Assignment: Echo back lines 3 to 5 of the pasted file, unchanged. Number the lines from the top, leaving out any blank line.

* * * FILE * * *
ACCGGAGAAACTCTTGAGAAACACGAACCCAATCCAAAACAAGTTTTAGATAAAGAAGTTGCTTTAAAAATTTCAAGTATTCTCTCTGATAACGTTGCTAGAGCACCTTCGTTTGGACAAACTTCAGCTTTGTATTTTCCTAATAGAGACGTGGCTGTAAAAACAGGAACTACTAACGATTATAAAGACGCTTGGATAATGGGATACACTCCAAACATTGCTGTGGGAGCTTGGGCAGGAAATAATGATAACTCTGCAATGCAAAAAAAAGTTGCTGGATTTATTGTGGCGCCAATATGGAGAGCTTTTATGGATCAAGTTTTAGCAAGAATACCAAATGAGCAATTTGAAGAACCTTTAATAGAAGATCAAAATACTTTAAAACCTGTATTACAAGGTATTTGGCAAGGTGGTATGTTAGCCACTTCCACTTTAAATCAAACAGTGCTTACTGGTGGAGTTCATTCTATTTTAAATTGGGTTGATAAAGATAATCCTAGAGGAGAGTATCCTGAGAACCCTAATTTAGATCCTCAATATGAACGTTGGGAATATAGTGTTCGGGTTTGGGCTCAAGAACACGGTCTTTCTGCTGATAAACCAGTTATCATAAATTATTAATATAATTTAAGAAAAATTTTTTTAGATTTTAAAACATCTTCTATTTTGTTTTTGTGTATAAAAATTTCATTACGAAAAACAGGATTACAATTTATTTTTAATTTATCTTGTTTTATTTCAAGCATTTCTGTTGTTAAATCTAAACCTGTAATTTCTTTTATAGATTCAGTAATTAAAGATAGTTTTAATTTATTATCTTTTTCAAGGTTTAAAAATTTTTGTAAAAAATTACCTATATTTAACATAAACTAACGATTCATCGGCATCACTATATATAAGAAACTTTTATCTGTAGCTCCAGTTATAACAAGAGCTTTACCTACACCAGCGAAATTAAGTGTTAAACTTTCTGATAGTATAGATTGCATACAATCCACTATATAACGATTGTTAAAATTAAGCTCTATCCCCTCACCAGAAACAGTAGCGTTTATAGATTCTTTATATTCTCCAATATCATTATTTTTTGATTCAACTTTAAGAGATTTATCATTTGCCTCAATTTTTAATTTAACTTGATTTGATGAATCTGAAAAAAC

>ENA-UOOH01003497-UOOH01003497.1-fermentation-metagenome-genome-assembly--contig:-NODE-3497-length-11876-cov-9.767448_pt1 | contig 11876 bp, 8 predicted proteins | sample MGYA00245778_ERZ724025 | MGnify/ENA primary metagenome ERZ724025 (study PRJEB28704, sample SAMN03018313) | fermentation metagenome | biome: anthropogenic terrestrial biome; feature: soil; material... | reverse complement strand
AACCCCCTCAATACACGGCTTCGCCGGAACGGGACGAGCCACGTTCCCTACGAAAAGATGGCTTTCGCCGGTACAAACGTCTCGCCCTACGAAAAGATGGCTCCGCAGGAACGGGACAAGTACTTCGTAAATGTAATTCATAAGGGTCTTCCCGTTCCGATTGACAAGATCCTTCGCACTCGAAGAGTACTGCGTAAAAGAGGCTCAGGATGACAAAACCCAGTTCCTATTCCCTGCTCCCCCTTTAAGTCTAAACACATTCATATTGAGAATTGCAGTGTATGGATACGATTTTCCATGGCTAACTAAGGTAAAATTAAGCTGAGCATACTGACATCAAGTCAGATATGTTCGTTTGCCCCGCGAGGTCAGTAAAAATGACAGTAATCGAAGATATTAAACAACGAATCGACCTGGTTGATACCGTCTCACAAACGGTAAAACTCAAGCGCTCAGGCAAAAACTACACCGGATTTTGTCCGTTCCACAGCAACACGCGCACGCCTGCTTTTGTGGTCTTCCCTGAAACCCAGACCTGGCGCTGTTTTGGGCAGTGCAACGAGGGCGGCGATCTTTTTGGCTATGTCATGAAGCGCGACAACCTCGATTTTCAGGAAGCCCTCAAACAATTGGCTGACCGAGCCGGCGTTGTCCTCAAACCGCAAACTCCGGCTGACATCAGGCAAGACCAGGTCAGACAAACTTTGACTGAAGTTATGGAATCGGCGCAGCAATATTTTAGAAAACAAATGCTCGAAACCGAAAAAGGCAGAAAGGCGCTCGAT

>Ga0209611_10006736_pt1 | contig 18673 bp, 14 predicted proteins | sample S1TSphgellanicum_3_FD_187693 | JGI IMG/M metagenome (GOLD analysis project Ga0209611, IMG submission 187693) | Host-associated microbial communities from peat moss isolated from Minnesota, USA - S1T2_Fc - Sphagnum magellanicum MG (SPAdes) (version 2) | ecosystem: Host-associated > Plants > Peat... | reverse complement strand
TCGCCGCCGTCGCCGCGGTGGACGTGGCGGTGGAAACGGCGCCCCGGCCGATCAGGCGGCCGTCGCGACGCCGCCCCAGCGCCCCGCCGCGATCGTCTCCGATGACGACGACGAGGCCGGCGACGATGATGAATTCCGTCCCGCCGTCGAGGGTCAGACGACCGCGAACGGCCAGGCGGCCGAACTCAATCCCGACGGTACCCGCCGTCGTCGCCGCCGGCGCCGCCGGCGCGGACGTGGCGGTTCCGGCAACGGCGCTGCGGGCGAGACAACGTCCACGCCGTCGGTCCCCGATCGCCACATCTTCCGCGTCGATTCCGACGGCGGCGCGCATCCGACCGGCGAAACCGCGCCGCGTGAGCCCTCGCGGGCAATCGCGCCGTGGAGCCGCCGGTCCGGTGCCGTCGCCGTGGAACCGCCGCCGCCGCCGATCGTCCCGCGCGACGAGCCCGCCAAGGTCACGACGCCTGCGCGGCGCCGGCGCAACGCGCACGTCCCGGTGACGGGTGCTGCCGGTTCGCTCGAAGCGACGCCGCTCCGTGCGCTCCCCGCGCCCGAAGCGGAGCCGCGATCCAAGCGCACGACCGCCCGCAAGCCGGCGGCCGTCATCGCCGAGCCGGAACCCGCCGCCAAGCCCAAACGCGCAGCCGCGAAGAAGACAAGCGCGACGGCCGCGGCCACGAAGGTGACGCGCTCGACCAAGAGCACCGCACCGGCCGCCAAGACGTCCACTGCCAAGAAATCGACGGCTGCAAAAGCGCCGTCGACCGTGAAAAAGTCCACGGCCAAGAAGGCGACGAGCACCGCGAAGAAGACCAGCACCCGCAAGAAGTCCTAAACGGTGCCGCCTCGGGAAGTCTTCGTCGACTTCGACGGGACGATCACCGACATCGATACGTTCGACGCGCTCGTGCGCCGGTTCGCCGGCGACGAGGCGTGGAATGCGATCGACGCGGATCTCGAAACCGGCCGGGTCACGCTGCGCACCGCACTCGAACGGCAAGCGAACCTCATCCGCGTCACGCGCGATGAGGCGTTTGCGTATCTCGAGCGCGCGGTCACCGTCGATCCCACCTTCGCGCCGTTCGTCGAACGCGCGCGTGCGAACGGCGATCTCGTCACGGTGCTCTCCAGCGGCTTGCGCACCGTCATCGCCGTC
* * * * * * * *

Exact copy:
AACCCCCTCAATACACGGCTTCGCCGGAACGGGACGAGCCACGTTCCCTACGAAAAGATGGCTTTCGCCGGTACAAACGTCTCGCCCTACGAAAAGATGGCTCCGCAGGAACGGGACAAGTACTTCGTAAATGTAATTCATAAGGGTCTTCCCGTTCCGATTGACAAGATCCTTCGCACTCGAAGAGTACTGCGTAAAAGAGGCTCAGGATGACAAAACCCAGTTCCTATTCCCTGCTCCCCCTTTAAGTCTAAACACATTCATATTGAGAATTGCAGTGTATGGATACGATTTTCCATGGCTAACTAAGGTAAAATTAAGCTGAGCATACTGACATCAAGTCAGATATGTTCGTTTGCCCCGCGAGGTCAGTAAAAATGACAGTAATCGAAGATATTAAACAACGAATCGACCTGGTTGATACCGTCTCACAAACGGTAAAACTCAAGCGCTCAGGCAAAAACTACACCGGATTTTGTCCGTTCCACAGCAACACGCGCACGCCTGCTTTTGTGGTCTTCCCTGAAACCCAGACCTGGCGCTGTTTTGGGCAGTGCAACGAGGGCGGCGATCTTTTTGGCTATGTCATGAAGCGCGACAACCTCGATTTTCAGGAAGCCCTCAAACAATTGGCTGACCGAGCCGGCGTTGTCCTCAAACCGCAAACTCCGGCTGACATCAGGCAAGACCAGGTCAGACAAACTTTGACTGAAGTTATGGAATCGGCGCAGCAATATTTTAGAAAACAAATGCTCGAAACCGAAAAAGGCAGAAAGGCGCTCGAT

>Ga0209611_10006736_pt1 | contig 18673 bp, 14 predicted proteins | sample S1TSphgellanicum_3_FD_187693 | JGI IMG/M metagenome (GOLD analysis project Ga0209611, IMG submission 187693) | Host-associated microbial communities from peat moss isolated from Minnesota, USA - S1T2_Fc - Sphagnum magellanicum MG (SPAdes) (version 2) | ecosystem: Host-associated > Plants > Peat... | reverse complement strand
TCGCCGCCGTCGCCGCGGTGGACGTGGCGGTGGAAACGGCGCCCCGGCCGATCAGGCGGCCGTCGCGACGCCGCCCCAGCGCCCCGCCGCGATCGTCTCCGATGACGACGACGAGGCCGGCGACGATGATGAATTCCGTCCCGCCGTCGAGGGTCAGACGACCGCGAACGGCCAGGCGGCCGAACTCAATCCCGACGGTACCCGCCGTCGTCGCCGCCGGCGCCGCCGGCGCGGACGTGGCGGTTCCGGCAACGGCGCTGCGGGCGAGACAACGTCCACGCCGTCGGTCCCCGATCGCCACATCTTCCGCGTCGATTCCGACGGCGGCGCGCATCCGACCGGCGAAACCGCGCCGCGTGAGCCCTCGCGGGCAATCGCGCCGTGGAGCCGCCGGTCCGGTGCCGTCGCCGTGGAACCGCCGCCGCCGCCGATCGTCCCGCGCGACGAGCCCGCCAAGGTCACGACGCCTGCGCGGCGCCGGCGCAACGCGCACGTCCCGGTGACGGGTGCTGCCGGTTCGCTCGAAGCGACGCCGCTCCGTGCGCTCCCCGCGCCCGAAGCGGAGCCGCGATCCAAGCGCACGACCGCCCGCAAGCCGGCGGCCGTCATCGCCGAGCCGGAACCCGCCGCCAAGCCCAAACGCGCAGCCGCGAAGAAGACAAGCGCGACGGCCGCGGCCACGAAGGTGACGCGCTCGACCAAGAGCACCGCACCGGCCGCCAAGACGTCCACTGCCAAGAAATCGACGGCTGCAAAAGCGCCGTCGACCGTGAAAAAGTCCACGGCCAAGAAGGCGACGAGCACCGCGAAGAAGACCAGCACCCGCAAGAAGTCCTAAACGGTGCCGCCTCGGGAAGTCTTCGTCGACTTCGACGGGACGATCACCGACATCGATACGTTCGACGCGCTCGTGCGCCGGTTCGCCGGCGACGAGGCGTGGAATGCGATCGACGCGGATCTCGAAACCGGCCGGGTCACGCTGCGCACCGCACTCGAACGGCAAGCGAACCTCATCCGCGTCACGCGCGATGAGGCGTTTGCGTATCTCGAGCGCGCGGTCACCGTCGATCCCACCTTCGCGCCGTTCGTCGAACGCGCGCGTGCGAACGGCGATCTCGTCACGGTGCTCTCCAGCGGCTTGCGCACCGTCATCGCCGTC